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Mature Human Embryos Created From Adult Skin Cells
In the new work, the team took skin cells -- some from Wood's arm and some from an anonymous Stemagen investor -- and fused them to eggs from women who were donating their eggs to help infertile women. About one-quarter of the resulting clones, or five in all, developed into five-day-old blastocysts.
Wood said the key was that his lab is directly adjacent to a fertility clinic with which the company has an arrangement, so his team obtained the eggs within an hour or so of when they were retrieved from the women's ovaries.
And although researchers are typically given the poorest quality "leftover" eggs from fertility patients, donors in this experiment -- and the women for whom those eggs were intended -- agreed to give away several of the best eggs because, in each case, they had far more than were needed.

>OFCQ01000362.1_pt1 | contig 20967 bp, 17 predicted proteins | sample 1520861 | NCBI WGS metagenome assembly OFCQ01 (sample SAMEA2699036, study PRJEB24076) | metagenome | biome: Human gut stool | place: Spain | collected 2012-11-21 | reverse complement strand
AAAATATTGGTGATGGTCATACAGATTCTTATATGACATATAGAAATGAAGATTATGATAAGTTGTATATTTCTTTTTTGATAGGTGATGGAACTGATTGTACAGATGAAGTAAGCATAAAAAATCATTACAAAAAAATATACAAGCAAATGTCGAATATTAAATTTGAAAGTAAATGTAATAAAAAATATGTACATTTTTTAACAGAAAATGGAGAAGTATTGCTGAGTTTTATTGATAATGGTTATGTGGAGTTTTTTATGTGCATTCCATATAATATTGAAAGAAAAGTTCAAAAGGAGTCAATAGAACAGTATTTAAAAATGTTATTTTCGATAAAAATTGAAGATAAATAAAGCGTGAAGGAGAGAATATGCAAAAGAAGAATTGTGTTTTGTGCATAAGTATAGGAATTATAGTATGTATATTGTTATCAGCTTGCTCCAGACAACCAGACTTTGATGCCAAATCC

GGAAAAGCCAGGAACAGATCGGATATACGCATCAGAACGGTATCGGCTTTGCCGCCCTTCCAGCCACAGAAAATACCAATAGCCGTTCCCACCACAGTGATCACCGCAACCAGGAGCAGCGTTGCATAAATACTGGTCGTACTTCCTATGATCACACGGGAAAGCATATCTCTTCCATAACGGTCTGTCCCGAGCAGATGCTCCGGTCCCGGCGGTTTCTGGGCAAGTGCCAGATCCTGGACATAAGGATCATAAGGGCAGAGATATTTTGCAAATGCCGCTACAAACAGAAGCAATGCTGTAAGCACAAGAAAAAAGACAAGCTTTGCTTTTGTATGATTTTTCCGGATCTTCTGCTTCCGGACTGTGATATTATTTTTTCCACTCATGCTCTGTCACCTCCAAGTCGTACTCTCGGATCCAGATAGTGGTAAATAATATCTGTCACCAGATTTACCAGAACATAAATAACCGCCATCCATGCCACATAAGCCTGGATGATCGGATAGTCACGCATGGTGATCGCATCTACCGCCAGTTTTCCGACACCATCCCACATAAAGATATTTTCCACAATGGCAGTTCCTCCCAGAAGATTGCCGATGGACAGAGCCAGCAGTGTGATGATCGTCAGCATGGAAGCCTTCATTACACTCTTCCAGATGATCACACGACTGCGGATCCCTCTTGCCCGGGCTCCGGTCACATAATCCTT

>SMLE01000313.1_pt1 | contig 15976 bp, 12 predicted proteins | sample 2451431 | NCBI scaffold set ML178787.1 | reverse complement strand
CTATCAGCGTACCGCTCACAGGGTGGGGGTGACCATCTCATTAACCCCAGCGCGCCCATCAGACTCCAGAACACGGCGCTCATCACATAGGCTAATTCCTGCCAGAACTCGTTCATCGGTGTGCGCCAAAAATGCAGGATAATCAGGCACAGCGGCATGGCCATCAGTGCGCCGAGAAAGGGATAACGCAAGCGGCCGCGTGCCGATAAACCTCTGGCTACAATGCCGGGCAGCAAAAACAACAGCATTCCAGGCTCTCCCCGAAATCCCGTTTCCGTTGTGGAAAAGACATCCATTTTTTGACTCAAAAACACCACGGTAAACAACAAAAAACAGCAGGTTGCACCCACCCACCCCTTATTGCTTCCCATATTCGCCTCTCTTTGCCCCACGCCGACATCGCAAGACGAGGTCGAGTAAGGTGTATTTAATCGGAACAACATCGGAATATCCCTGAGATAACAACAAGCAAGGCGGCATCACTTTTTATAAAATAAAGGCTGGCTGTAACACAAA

"They are the heroes in this," Wood said. "Think about it. You're spending $25,000 [trying to get pregnant], and you're giving some of those eggs away."
Under California law, egg donors cannot be paid for their service.
DNA tests proved definitively in one case, and less clearly in two others, that the embryos were indeed clones. Results could not be obtained from two of the embryos.
R. Alta Charo, a professor of law and bioethics at the University of Wisconsin, said the approach is attractive because the egg donors were not subjected to the medical risks of ovarian stimulation and egg retrieval just for research.
"The protocol entailed no marginal increased health risks to the egg donors, as they were already undergoing hormonal stimulation for non-research purposes," Charo said.
Asked what it was like to look at embryos that were replicas of himself, Wood said: "I have to admit, it's a very strange feeling. It is very difficult to look at an embryo and realize it is what you were a few decades ago. It is you, in a way."